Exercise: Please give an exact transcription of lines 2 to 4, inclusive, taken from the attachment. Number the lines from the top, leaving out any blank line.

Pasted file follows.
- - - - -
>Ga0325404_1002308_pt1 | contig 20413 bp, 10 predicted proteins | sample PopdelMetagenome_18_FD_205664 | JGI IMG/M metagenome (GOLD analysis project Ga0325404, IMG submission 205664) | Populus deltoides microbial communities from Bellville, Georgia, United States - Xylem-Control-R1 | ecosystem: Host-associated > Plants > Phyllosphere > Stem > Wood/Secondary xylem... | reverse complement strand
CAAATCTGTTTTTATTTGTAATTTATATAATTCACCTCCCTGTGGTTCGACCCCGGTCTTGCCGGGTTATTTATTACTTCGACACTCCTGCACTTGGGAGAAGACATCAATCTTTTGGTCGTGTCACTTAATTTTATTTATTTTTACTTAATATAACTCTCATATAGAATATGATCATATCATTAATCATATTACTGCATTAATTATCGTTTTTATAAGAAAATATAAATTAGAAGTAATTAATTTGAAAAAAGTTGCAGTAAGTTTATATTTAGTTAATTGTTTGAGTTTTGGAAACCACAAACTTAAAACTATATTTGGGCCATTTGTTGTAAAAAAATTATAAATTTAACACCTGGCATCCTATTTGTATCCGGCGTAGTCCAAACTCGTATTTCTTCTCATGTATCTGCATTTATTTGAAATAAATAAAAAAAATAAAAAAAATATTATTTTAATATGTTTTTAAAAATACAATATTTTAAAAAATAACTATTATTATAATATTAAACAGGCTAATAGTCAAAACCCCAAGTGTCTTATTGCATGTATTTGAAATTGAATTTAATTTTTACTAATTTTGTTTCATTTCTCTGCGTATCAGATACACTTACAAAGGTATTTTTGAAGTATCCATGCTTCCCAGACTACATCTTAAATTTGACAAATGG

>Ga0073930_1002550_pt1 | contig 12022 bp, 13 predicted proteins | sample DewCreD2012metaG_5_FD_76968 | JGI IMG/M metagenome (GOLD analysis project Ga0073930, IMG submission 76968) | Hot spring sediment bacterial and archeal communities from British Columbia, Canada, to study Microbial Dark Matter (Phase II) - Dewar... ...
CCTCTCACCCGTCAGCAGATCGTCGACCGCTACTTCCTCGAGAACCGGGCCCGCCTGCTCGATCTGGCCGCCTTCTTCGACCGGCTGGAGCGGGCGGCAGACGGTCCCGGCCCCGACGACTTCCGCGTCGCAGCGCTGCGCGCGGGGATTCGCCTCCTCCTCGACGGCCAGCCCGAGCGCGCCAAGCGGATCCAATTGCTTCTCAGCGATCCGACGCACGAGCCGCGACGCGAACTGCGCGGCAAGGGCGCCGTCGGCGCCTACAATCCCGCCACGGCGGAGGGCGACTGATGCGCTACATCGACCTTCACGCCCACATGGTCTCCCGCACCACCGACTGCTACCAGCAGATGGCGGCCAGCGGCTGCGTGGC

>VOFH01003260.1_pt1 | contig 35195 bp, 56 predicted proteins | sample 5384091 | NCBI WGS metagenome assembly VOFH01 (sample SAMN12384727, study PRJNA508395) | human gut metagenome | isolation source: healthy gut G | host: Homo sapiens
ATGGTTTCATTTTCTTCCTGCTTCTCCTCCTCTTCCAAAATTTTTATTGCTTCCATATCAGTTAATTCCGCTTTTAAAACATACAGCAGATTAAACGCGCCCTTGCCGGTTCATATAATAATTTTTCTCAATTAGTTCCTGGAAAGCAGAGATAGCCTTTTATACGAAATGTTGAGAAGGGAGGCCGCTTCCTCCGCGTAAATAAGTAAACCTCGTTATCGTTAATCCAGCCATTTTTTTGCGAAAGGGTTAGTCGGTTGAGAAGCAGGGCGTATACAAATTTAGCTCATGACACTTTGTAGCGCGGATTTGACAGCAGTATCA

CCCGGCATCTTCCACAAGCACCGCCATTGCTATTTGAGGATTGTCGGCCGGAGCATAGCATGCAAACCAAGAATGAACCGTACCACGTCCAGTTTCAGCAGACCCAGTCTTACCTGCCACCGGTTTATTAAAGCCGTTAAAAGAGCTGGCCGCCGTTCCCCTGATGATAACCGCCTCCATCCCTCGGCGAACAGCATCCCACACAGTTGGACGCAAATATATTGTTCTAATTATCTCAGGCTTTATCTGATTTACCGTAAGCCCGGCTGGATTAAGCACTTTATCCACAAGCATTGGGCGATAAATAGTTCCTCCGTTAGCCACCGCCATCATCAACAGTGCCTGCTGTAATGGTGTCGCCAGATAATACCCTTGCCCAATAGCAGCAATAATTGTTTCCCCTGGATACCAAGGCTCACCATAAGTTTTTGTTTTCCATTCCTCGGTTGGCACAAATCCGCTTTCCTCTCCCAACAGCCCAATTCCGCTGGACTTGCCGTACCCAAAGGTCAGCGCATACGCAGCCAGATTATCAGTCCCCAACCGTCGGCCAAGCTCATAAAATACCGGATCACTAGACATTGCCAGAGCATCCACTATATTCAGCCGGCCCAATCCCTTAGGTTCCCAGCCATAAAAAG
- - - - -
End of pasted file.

CAAATCTGTTTTTATTTGTAATTTATATAATTCACCTCCCTGTGGTTCGACCCCGGTCTTGCCGGGTTATTTATTACTTCGACACTCCTGCACTTGGGAGAAGACATCAATCTTTTGGTCGTGTCACTTAATTTTATTTATTTTTACTTAATATAACTCTCATATAGAATATGATCATATCATTAATCATATTACTGCATTAATTATCGTTTTTATAAGAAAATATAAATTAGAAGTAATTAATTTGAAAAAAGTTGCAGTAAGTTTATATTTAGTTAATTGTTTGAGTTTTGGAAACCACAAACTTAAAACTATATTTGGGCCATTTGTTGTAAAAAAATTATAAATTTAACACCTGGCATCCTATTTGTATCCGGCGTAGTCCAAACTCGTATTTCTTCTCATGTATCTGCATTTATTTGAAATAAATAAAAAAAATAAAAAAAATATTATTTTAATATGTTTTTAAAAATACAATATTTTAAAAAATAACTATTATTATAATATTAAACAGGCTAATAGTCAAAACCCCAAGTGTCTTATTGCATGTATTTGAAATTGAATTTAATTTTTACTAATTTTGTTTCATTTCTCTGCGTATCAGATACACTTACAAAGGTATTTTTGAAGTATCCATGCTTCCCAGACTACATCTTAAATTTGACAAATGG

>Ga0073930_1002550_pt1 | contig 12022 bp, 13 predicted proteins | sample DewCreD2012metaG_5_FD_76968 | JGI IMG/M metagenome (GOLD analysis project Ga0073930, IMG submission 76968) | Hot spring sediment bacterial and archeal communities from British Columbia, Canada, to study Microbial Dark Matter (Phase II) - Dewar... ...
CCTCTCACCCGTCAGCAGATCGTCGACCGCTACTTCCTCGAGAACCGGGCCCGCCTGCTCGATCTGGCCGCCTTCTTCGACCGGCTGGAGCGGGCGGCAGACGGTCCCGGCCCCGACGACTTCCGCGTCGCAGCGCTGCGCGCGGGGATTCGCCTCCTCCTCGACGGCCAGCCCGAGCGCGCCAAGCGGATCCAATTGCTTCTCAGCGATCCGACGCACGAGCCGCGACGCGAACTGCGCGGCAAGGGCGCCGTCGGCGCCTACAATCCCGCCACGGCGGAGGGCGACTGATGCGCTACATCGACCTTCACGCCCACATGGTCTCCCGCACCACCGACTGCTACCAGCAGATGGCGGCCAGCGGCTGCGTGGC